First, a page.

Explosives are used in many fields, including mining and demolition, but storing these devices is difficult and dangerous. Hundreds of accidents — many resulting in fatalities — have happened over the decades, simply because there is no true “off-switch” for explosive devices. But a group out of Los Alamos believe they’ve changed that.
Using 3D-printing, the researchers built an explosive lattice filled with empty voids. With air in these gaps, any attempt to light the explosive fizzle. The outer layers of the explosive burn, but there’s no detonation. It is, relatively speaking, safe for storage.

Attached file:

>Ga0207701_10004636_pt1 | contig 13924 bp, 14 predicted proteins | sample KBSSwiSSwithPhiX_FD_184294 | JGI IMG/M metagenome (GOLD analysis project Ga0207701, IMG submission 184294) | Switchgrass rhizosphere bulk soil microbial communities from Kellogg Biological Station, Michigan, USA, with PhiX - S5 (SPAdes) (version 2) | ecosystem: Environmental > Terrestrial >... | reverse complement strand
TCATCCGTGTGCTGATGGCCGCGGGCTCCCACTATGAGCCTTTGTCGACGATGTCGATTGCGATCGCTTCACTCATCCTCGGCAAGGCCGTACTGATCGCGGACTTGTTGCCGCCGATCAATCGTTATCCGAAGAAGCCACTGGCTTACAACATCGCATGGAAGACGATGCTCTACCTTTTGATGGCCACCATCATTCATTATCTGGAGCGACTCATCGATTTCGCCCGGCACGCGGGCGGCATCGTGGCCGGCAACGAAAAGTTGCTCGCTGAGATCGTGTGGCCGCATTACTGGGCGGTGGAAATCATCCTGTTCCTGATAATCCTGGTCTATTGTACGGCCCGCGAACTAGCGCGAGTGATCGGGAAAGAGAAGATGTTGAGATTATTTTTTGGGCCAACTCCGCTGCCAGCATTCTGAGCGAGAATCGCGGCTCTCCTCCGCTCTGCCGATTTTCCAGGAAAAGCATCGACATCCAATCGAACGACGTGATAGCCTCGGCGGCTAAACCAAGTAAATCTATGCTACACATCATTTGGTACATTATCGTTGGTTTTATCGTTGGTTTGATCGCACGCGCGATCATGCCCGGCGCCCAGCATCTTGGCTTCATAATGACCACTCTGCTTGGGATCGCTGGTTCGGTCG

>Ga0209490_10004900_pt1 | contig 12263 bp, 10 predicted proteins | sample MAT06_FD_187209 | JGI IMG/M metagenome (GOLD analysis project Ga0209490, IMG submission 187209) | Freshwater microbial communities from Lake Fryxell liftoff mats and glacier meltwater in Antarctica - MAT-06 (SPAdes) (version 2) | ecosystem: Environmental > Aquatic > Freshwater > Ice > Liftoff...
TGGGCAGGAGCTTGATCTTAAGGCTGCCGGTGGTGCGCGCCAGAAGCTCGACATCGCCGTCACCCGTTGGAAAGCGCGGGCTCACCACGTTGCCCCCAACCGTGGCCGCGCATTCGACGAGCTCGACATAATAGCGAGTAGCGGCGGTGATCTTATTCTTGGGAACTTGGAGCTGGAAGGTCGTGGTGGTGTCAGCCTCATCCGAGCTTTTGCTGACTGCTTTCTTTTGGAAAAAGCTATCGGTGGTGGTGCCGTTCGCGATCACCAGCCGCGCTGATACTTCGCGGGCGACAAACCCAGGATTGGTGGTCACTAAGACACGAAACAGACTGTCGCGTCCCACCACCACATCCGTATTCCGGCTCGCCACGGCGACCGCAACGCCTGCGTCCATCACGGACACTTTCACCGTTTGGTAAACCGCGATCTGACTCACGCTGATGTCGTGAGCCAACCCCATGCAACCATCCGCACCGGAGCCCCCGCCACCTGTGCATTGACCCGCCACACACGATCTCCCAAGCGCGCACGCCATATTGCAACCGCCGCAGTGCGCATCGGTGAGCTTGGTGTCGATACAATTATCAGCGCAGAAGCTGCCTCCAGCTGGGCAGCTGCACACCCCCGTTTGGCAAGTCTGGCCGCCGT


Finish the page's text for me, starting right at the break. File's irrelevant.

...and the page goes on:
But once the device is filled with water (or another liquid), the story is different. In this situation, the blast wave propagates and the explosive detonates, releasing 98% more energy than in its “storage” mode. Changing the liquid inside the device can enhance the explosive energy, too, which could allow users to tune the discharge. (Image credit: S. Moses; video and research credit: C. Brown et al.; via APS Physics)